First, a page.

At KIT, we know the value of existing datasets first-hand. Over the years, we collected over 50,000 unique observations from agricultural households across 26 countries. When clients started coming to us with additional questions about their projects, we often realised that we already had the data to provide them with the information they needed. We learned that even though surveys might not have been designed for it, combining disparate results could still provide a wealth of information. Datasets can also be compared, cross-analysed and data and conclusions triangulated and validated. This way, we continue learning.

Four things you can do with your existing data

Problem analysis helps you to dive into the issues that impact the performance of your activities. Is food security a problem? Why? Who is food insecure? What are the gender dynamics impacting project participation? What is the wealth situation of your target group? How diverse are income-generating activities of participants? Understanding such dynamics will enable you to better tailor your future activities to your project goals.

Segmentation analysis of your targeted population helps in customising your approach to specific needs. Which households face which issues? What are the specific characteristics of your targeted households? Segmentation is also useful to improve programme design and tailor activities to the needs of specific groups. Are you planning COVID-19- specific activities? Segmentation can also help you tailor your response.

Validating and testing underlying assumptions of the theory of change or intervention logic based on project data can support the adaptation of your intervention strategy during implementation. A good example of this is: “does higher income translate into food security?”. Many projects have this ambition as a project goal, but are activities translating into meaningful gains? Diving into your data can help you answer such questions.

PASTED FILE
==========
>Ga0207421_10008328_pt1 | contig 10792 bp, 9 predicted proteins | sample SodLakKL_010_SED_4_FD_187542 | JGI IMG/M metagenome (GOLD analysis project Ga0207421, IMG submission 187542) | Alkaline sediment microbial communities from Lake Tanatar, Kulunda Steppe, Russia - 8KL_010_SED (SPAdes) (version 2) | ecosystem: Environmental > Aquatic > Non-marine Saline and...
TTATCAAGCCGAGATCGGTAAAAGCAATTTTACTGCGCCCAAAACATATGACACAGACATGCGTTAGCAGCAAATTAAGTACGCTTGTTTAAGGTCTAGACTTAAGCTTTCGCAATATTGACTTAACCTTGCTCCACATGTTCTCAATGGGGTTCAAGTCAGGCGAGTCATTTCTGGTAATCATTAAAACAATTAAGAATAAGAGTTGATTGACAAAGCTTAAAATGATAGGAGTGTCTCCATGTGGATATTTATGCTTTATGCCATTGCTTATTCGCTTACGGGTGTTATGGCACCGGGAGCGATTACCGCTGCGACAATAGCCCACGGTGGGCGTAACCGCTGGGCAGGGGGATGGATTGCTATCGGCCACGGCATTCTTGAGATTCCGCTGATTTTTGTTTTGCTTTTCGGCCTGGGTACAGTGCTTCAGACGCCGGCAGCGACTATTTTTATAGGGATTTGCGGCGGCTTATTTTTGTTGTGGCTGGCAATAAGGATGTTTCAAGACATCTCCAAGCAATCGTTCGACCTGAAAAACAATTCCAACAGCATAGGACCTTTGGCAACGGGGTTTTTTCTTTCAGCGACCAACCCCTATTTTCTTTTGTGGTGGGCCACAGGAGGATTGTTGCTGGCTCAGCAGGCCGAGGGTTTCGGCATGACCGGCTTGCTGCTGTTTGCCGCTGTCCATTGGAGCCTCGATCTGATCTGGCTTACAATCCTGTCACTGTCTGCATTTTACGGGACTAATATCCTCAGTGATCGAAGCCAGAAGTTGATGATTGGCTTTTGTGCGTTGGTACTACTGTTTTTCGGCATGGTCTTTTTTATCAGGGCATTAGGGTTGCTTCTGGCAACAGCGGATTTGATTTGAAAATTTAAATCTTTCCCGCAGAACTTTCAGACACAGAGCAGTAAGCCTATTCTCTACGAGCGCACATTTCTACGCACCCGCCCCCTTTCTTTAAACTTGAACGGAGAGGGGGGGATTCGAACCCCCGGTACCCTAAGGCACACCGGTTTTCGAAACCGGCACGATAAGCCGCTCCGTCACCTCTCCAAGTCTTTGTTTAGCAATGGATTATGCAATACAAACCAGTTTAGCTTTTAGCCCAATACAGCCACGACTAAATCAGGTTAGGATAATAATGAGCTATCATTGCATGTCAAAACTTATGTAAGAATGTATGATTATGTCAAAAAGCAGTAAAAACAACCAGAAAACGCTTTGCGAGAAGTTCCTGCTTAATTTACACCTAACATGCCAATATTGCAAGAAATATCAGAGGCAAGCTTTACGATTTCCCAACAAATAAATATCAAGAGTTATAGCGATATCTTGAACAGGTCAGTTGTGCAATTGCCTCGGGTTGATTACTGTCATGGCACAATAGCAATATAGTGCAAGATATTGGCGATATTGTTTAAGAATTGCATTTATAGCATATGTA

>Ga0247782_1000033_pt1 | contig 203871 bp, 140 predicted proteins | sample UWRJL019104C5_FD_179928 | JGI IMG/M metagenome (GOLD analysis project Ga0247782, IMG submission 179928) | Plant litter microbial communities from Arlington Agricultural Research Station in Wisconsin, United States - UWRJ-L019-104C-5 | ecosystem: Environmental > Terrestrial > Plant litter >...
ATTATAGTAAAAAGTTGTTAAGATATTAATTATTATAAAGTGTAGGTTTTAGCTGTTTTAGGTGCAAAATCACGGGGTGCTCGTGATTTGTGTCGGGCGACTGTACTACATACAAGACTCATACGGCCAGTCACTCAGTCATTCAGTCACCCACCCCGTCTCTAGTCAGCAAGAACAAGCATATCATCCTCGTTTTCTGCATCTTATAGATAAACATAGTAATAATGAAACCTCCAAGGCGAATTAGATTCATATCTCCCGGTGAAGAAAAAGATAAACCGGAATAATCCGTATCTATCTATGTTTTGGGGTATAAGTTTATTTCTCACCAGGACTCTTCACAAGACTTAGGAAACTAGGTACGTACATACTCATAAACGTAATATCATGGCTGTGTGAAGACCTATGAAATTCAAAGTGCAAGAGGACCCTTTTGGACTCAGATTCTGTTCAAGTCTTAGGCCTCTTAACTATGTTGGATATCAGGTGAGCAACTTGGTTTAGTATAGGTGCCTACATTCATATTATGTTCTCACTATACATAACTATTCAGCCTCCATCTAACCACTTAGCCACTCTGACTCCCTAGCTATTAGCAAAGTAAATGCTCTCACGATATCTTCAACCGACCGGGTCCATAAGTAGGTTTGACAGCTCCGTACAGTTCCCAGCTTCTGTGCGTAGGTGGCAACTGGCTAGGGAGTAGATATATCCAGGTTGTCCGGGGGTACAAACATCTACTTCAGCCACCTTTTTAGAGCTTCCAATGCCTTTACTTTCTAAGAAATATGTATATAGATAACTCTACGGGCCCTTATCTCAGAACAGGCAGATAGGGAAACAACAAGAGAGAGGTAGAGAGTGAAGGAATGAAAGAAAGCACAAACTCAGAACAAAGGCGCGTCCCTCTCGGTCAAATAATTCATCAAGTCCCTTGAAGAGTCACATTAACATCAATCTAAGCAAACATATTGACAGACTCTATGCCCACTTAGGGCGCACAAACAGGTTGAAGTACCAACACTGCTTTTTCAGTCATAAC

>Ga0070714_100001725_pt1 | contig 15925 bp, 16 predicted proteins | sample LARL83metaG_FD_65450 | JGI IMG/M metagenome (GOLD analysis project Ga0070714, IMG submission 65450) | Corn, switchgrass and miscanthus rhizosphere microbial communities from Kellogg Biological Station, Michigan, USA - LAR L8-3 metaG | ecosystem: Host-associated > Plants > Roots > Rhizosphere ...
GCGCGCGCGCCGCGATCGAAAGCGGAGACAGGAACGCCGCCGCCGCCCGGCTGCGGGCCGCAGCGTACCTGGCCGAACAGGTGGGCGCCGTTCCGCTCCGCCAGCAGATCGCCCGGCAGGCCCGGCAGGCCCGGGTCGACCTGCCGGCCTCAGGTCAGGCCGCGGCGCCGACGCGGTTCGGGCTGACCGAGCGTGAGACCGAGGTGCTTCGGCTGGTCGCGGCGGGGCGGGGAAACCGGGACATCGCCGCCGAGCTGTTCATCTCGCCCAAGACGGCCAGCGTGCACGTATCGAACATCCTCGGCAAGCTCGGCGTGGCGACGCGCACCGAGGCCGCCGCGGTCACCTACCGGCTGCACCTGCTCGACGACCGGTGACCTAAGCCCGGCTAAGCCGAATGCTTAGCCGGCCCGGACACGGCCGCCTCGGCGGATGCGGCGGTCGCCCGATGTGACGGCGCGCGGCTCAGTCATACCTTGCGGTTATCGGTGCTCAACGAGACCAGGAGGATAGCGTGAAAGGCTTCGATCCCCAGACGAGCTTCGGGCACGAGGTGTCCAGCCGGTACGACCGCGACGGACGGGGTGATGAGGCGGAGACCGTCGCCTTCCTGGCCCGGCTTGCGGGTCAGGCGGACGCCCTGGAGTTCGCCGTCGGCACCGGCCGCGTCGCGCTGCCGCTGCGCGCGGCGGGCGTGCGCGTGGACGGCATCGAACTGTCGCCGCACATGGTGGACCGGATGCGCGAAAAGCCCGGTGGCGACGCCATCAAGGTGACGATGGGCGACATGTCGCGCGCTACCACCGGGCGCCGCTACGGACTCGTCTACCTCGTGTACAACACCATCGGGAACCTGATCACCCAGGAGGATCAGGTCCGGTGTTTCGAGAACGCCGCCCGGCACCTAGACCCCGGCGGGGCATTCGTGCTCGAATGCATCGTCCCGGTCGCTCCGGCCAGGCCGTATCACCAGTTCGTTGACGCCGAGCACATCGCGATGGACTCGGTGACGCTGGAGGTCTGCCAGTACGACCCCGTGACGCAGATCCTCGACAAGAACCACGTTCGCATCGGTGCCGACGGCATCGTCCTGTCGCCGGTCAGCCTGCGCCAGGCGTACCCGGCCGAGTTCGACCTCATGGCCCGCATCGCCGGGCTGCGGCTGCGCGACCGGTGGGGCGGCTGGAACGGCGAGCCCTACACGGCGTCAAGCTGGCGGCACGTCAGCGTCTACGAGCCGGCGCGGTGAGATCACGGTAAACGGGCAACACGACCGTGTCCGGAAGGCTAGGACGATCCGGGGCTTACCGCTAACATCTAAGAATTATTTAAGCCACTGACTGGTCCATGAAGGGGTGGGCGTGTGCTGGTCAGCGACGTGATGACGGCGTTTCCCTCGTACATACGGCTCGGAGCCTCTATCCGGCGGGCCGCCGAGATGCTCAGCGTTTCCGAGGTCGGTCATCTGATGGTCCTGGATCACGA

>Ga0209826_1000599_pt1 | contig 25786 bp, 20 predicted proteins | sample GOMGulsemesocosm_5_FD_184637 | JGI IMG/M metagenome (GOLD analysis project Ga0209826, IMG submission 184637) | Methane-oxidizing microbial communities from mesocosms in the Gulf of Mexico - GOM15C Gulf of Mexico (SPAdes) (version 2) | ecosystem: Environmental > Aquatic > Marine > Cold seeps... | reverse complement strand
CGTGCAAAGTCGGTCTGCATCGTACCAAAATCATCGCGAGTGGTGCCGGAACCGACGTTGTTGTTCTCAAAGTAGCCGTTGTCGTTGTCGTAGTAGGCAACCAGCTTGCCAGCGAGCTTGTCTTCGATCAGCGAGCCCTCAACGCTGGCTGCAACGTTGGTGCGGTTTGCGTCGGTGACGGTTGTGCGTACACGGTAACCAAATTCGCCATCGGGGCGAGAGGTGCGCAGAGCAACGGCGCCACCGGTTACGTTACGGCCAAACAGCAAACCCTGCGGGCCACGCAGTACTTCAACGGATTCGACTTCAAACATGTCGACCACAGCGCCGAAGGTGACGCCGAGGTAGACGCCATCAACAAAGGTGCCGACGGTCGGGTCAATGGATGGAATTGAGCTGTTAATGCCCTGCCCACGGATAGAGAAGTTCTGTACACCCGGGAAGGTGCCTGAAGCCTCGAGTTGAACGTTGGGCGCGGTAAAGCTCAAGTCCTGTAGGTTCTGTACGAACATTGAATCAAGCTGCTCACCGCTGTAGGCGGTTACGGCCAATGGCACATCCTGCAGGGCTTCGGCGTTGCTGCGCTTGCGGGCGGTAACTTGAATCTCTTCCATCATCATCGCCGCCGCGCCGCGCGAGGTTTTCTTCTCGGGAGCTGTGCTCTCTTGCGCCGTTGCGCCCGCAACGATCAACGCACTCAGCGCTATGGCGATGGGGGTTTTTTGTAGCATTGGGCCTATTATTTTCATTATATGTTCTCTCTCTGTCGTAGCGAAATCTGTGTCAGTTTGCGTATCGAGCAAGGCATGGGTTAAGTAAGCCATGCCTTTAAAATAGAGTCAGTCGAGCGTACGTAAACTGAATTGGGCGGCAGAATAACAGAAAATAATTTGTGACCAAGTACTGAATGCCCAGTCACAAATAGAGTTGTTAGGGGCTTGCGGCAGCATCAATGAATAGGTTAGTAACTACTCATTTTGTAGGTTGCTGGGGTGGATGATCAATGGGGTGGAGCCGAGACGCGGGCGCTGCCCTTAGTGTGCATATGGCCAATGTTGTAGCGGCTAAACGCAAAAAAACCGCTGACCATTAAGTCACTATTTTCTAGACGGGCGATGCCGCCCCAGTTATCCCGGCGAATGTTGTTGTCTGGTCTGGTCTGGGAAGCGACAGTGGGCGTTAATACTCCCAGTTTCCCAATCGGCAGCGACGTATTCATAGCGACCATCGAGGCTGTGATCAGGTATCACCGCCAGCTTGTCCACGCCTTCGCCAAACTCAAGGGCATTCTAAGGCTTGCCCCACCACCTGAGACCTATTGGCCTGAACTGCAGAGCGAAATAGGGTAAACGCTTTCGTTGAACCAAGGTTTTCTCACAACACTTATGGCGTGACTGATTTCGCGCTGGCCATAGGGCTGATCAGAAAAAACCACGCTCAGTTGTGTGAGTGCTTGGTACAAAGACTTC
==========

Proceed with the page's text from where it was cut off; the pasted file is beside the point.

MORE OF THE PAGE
Data sharing prevents similar data from being collected multiple times. Now, more than ever, it is important to make use of scarce resources, and the demand for transparency is higher than ever. The information needed to answer many of the questions you have can likely be extracted from other existing datasets on the topic. Discussions with like-minded organisations or answering research questions with each other contributes enormously to learning and collaboration and ensures the optimal use of data.

Are we saying that we should never again collect data? No!

New data provides us with important up-to-date information. But, we argue, if we have questions we still want to answer, we should look carefully at all of the existing information we have and see if the answers lie within. Especially now, where an evidence-based COVID-19 response is needed and time is of the essence, there is a need to focus on the gaps and not try to reinvent the wheel. Not only does this save precious resources and overcome (temporary) practical challenges. It also respects the many, many survey respondents who have given us their time and insight over the years.

Shall we do some digging?

About the author: Esther Smits is an interdisciplinary social scientist with a focus on environmental and agricultural development. She holds an MSc in Development Economics from Wageningen University & Research and specialises in impact evaluation research. She has experience with quantitative as well as qualitative impact evaluation methods, which she likes to combine in mixed-methods designs.